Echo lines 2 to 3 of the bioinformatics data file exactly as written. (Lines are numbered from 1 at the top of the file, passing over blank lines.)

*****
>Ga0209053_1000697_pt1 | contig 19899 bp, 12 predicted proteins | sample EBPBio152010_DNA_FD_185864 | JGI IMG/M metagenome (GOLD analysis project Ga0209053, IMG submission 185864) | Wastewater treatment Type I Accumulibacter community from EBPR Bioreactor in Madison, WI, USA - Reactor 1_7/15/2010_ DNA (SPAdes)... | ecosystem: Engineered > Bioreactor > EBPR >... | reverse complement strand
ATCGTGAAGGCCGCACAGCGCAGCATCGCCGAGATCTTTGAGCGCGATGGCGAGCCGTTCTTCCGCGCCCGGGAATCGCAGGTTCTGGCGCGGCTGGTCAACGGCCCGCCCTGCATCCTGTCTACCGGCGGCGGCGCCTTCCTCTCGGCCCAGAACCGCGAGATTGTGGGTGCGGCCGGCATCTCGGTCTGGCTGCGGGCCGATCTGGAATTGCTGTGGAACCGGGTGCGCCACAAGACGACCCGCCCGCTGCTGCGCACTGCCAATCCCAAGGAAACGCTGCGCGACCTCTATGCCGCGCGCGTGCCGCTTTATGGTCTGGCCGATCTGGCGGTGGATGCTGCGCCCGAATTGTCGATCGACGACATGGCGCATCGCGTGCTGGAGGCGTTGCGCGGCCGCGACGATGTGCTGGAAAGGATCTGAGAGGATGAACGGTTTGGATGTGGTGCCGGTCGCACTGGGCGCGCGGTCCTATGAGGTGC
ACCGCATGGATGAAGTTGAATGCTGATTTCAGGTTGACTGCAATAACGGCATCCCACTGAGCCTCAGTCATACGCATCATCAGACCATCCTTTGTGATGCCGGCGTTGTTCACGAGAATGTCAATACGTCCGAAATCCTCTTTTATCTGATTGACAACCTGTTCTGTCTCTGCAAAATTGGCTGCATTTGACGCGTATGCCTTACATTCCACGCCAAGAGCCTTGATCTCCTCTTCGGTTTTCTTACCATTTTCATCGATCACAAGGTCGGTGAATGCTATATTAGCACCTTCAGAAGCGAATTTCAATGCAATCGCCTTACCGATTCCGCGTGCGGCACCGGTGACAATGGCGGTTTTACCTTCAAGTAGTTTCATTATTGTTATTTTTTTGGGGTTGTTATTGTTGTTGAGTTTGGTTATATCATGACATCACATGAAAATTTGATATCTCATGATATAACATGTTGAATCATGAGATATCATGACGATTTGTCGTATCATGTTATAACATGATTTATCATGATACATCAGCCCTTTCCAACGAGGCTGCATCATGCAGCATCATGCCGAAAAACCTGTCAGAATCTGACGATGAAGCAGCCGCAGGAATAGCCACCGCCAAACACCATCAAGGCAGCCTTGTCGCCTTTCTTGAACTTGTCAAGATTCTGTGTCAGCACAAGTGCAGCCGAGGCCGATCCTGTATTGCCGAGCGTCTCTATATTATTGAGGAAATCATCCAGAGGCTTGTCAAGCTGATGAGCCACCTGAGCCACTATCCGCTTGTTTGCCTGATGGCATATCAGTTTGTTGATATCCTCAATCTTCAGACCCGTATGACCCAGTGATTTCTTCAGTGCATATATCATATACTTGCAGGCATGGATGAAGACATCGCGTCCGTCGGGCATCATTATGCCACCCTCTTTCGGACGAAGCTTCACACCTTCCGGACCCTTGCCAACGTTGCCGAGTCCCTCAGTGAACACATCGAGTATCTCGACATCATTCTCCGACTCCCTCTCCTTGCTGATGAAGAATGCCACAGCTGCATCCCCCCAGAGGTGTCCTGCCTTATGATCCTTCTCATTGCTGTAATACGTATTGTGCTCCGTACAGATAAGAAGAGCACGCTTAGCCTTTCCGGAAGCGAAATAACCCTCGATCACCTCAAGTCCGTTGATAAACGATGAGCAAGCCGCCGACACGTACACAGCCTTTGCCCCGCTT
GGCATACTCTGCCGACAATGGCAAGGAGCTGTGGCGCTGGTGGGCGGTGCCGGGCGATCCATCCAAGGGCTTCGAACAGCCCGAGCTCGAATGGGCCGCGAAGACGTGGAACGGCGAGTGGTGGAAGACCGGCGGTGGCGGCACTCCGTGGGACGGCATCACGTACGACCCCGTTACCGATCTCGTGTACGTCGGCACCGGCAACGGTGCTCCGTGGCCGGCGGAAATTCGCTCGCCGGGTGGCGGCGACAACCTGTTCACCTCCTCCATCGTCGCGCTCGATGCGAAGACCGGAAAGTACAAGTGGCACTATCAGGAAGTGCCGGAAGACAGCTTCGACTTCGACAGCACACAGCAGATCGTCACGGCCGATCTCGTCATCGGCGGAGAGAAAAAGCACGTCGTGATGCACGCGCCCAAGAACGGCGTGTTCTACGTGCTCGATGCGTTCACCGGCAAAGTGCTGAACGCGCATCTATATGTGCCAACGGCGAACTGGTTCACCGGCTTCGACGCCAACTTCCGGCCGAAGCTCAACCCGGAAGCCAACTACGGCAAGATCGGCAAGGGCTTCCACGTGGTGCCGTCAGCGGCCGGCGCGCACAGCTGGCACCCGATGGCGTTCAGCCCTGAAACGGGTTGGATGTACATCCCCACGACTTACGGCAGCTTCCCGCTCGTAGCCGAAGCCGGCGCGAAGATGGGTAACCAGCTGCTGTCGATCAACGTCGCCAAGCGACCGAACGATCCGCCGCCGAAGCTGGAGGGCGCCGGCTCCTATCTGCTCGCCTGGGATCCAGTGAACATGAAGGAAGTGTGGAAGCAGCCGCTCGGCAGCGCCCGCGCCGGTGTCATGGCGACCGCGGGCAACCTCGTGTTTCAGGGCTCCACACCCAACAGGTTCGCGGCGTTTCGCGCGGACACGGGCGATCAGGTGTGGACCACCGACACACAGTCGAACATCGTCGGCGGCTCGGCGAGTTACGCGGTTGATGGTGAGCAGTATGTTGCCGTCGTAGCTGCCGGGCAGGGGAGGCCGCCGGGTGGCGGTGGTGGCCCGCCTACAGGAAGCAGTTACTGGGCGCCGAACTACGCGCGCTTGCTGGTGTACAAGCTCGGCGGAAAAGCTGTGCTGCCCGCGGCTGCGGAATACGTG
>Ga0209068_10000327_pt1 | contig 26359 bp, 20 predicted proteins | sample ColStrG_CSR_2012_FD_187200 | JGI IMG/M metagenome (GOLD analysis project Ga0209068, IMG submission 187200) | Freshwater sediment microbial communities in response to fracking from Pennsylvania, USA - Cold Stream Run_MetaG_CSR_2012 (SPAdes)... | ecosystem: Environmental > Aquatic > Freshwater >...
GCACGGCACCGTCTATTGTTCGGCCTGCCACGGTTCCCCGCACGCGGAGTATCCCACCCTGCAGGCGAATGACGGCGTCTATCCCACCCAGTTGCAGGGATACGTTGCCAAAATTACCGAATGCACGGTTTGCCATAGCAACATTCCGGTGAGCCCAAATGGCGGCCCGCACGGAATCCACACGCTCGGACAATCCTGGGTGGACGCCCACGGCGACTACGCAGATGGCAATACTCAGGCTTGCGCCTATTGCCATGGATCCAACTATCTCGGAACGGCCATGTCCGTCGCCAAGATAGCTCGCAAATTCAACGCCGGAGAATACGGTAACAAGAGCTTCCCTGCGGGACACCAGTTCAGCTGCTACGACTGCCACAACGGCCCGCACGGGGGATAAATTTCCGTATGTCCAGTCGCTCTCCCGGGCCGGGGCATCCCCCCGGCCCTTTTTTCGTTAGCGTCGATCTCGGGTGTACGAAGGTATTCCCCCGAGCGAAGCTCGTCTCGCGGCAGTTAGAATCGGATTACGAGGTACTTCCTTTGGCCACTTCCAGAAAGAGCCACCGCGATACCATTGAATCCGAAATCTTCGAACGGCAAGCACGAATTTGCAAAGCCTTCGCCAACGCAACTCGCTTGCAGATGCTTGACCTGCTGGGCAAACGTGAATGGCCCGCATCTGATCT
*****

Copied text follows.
ATCGTGAAGGCCGCACAGCGCAGCATCGCCGAGATCTTTGAGCGCGATGGCGAGCCGTTCTTCCGCGCCCGGGAATCGCAGGTTCTGGCGCGGCTGGTCAACGGCCCGCCCTGCATCCTGTCTACCGGCGGCGGCGCCTTCCTCTCGGCCCAGAACCGCGAGATTGTGGGTGCGGCCGGCATCTCGGTCTGGCTGCGGGCCGATCTGGAATTGCTGTGGAACCGGGTGCGCCACAAGACGACCCGCCCGCTGCTGCGCACTGCCAATCCCAAGGAAACGCTGCGCGACCTCTATGCCGCGCGCGTGCCGCTTTATGGTCTGGCCGATCTGGCGGTGGATGCTGCGCCCGAATTGTCGATCGACGACATGGCGCATCGCGTGCTGGAGGCGTTGCGCGGCCGCGACGATGTGCTGGAAAGGATCTGAGAGGATGAACGGTTTGGATGTGGTGCCGGTCGCACTGGGCGCGCGGTCCTATGAGGTGC
ACCGCATGGATGAAGTTGAATGCTGATTTCAGGTTGACTGCAATAACGGCATCCCACTGAGCCTCAGTCATACGCATCATCAGACCATCCTTTGTGATGCCGGCGTTGTTCACGAGAATGTCAATACGTCCGAAATCCTCTTTTATCTGATTGACAACCTGTTCTGTCTCTGCAAAATTGGCTGCATTTGACGCGTATGCCTTACATTCCACGCCAAGAGCCTTGATCTCCTCTTCGGTTTTCTTACCATTTTCATCGATCACAAGGTCGGTGAATGCTATATTAGCACCTTCAGAAGCGAATTTCAATGCAATCGCCTTACCGATTCCGCGTGCGGCACCGGTGACAATGGCGGTTTTACCTTCAAGTAGTTTCATTATTGTTATTTTTTTGGGGTTGTTATTGTTGTTGAGTTTGGTTATATCATGACATCACATGAAAATTTGATATCTCATGATATAACATGTTGAATCATGAGATATCATGACGATTTGTCGTATCATGTTATAACATGATTTATCATGATACATCAGCCCTTTCCAACGAGGCTGCATCATGCAGCATCATGCCGAAAAACCTGTCAGAATCTGACGATGAAGCAGCCGCAGGAATAGCCACCGCCAAACACCATCAAGGCAGCCTTGTCGCCTTTCTTGAACTTGTCAAGATTCTGTGTCAGCACAAGTGCAGCCGAGGCCGATCCTGTATTGCCGAGCGTCTCTATATTATTGAGGAAATCATCCAGAGGCTTGTCAAGCTGATGAGCCACCTGAGCCACTATCCGCTTGTTTGCCTGATGGCATATCAGTTTGTTGATATCCTCAATCTTCAGACCCGTATGACCCAGTGATTTCTTCAGTGCATATATCATATACTTGCAGGCATGGATGAAGACATCGCGTCCGTCGGGCATCATTATGCCACCCTCTTTCGGACGAAGCTTCACACCTTCCGGACCCTTGCCAACGTTGCCGAGTCCCTCAGTGAACACATCGAGTATCTCGACATCATTCTCCGACTCCCTCTCCTTGCTGATGAAGAATGCCACAGCTGCATCCCCCCAGAGGTGTCCTGCCTTATGATCCTTCTCATTGCTGTAATACGTATTGTGCTCCGTACAGATAAGAAGAGCACGCTTAGCCTTTCCGGAAGCGAAATAACCCTCGATCACCTCAAGTCCGTTGATAAACGATGAGCAAGCCGCCGACACGTACACAGCCTTTGCCCCGCTT